“Energy-saving technologies keep improving faster than they’re applied, so efficiency is an ever larger and cheaper resource.” ~Amory Lovins
Energy efficiency is the low-hanging fruit of our sustainable future. The cheapest unit of energy is the one you don’t have to produce. In a now-famous 1990 article, energy expert Amory Lovins of the Rocky Mountain Institute captured this concept in his term, “negawatt” (i.e., “negative watt”). In a 2012 retrospective, Slate magazine’s “Welcome the Negawatt Revolution” explains:
The Negawatt itself is a theoretical unit of power measuring energy saved—Lovins came up with the idea after seeing megawatt misspelled with an n and deciding that this was a potentially useful conceptualization. It sounds self-evident now that you could reduce electricity consumption not by cutting back on energy usage but by improving energy efficiency standards and modernizing antiquated power sources. But the concept was revolutionary at the time.
As I reported in a 2012 Ecotext post, it is amazing how much energy our current buildings use—and waste. In his excellent 2011 book, Reinventing Fire, Amory Lovins reports that “In 2007, U.S. buildings used more primary energy than the total energy use of Japan or Russia, and twice that of India’s 1.2 billion people. If American buildings were a country, they’d rank third after China and the U.S., in primary energy use.”
Saving Money with Energy Efficiency
If negawatt management saves dollars and make such good sense, why aren’t we doing more of it? In an August 12 article, Triple Pundit reports: “Investment in energy efficiency projects has been in a long-term decline, going back to a peak of about $2 billion annually in 1992, which has drifted down to about $1.2 billion in recent years.” But Triple Pundit thinks that’s about to change: According to Chris Hummel, chief marketing officer of Schneider Electric Awareness, technology, awareness, technology, new business models, and ubiquitous distribution are all reasons “why energy efficiency is about to come roaring back.” For example,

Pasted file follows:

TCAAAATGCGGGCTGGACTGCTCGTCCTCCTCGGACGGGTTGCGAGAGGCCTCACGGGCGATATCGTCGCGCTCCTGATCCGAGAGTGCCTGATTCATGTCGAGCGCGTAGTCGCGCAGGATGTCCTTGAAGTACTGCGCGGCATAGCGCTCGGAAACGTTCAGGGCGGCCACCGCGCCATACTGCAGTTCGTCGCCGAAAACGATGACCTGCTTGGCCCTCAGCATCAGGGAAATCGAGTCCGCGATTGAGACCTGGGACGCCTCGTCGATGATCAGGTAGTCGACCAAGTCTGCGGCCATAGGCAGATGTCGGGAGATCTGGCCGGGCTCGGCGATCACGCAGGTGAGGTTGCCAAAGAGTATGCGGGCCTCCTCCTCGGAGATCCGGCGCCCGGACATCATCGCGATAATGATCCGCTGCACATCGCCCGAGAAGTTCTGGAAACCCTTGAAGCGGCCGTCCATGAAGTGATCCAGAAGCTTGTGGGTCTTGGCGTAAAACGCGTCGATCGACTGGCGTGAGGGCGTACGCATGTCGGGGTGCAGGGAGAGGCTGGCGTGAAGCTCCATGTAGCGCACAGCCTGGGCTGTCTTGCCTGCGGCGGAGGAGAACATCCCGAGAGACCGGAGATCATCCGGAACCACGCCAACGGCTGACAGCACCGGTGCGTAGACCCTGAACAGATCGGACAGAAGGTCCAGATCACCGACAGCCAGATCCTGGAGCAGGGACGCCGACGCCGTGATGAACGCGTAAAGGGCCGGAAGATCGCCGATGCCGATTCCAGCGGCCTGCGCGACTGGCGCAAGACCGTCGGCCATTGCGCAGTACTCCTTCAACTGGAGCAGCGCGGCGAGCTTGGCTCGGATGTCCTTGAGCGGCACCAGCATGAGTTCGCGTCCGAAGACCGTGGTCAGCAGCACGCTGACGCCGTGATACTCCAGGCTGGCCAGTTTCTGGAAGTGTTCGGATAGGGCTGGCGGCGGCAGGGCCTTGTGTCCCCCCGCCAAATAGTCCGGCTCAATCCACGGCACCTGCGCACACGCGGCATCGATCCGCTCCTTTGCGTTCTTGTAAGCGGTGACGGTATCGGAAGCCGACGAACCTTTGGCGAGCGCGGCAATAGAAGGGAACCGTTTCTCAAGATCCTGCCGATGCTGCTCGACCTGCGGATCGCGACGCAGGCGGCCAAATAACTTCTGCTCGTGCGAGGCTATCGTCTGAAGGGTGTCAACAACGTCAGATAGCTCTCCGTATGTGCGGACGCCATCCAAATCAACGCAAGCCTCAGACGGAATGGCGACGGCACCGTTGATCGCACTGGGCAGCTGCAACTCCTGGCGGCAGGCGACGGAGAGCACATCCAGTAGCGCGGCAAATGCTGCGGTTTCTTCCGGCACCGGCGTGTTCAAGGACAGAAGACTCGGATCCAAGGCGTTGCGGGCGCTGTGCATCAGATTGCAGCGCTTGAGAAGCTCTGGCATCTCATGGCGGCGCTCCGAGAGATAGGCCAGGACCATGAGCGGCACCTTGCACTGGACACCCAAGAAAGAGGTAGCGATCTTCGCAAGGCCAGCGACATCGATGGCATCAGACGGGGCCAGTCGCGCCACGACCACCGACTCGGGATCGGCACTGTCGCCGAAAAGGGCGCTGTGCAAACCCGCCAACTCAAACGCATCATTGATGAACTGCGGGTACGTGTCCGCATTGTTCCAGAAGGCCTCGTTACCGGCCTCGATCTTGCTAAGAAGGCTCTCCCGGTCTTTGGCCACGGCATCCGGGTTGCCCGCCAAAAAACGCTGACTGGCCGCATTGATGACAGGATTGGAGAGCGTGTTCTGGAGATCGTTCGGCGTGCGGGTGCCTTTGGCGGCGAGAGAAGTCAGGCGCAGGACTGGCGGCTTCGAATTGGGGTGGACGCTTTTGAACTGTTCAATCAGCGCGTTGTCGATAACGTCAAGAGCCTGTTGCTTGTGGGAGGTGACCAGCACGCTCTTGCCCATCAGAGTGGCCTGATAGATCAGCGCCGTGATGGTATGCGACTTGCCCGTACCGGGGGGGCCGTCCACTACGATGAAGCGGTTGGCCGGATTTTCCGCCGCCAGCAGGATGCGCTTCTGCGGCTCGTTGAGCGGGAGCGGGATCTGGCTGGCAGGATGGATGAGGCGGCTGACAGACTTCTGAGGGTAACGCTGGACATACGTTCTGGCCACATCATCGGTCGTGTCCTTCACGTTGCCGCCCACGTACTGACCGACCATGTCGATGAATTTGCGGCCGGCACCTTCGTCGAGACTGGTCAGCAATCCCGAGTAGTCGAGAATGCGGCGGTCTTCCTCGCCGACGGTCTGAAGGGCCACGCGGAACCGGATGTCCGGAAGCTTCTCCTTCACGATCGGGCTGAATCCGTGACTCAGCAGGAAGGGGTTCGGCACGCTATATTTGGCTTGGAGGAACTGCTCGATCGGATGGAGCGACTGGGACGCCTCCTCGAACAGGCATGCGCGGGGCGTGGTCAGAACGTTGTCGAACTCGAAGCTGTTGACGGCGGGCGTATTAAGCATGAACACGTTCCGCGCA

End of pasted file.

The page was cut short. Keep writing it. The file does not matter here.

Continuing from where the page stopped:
Technology has brought much of the low-hanging fruit even lower. Things like LED light bulbs that pay for themselves in less than two years, to solar panels that have dropped in price by a factor of a hundred or more. ‘Smart’ devices are almost always more efficient than their not-so-smart predecessors, sometimes by a lot. Besides smart devices, there are increasing numbers of software applications to help people save energy in many facets of life.
There’s another reason why I believe energy efficiency is about to come roaring back: Green jobs are exploding, with an 88% increase in 2014 over 2013. There is a growing need for qualified energy managers to capture not just industrial negawatts, but commercial and residential negawatts as well. If training to be a “negawatt manager” appeals to you, check out Ecotech Institute’s Facility Management Technology and Residential Energy Management Associate of Applied Science programs: “Simply put, trained energy management professionals help others save money by using less energy.”
Remember… the dollars you save managing negawatts may be your own.
Kyle G. Crider (MPA, LEED AP ND) is a professional science and sustainability “story teller.” In his spare time he is pursuing his Ph.D. in Interdisciplinary (Environmental Health) Engineering and traveling the highways and by-ways of home state with his wife Beverly in search of fact, fiction, and folklore for Strange Alabama.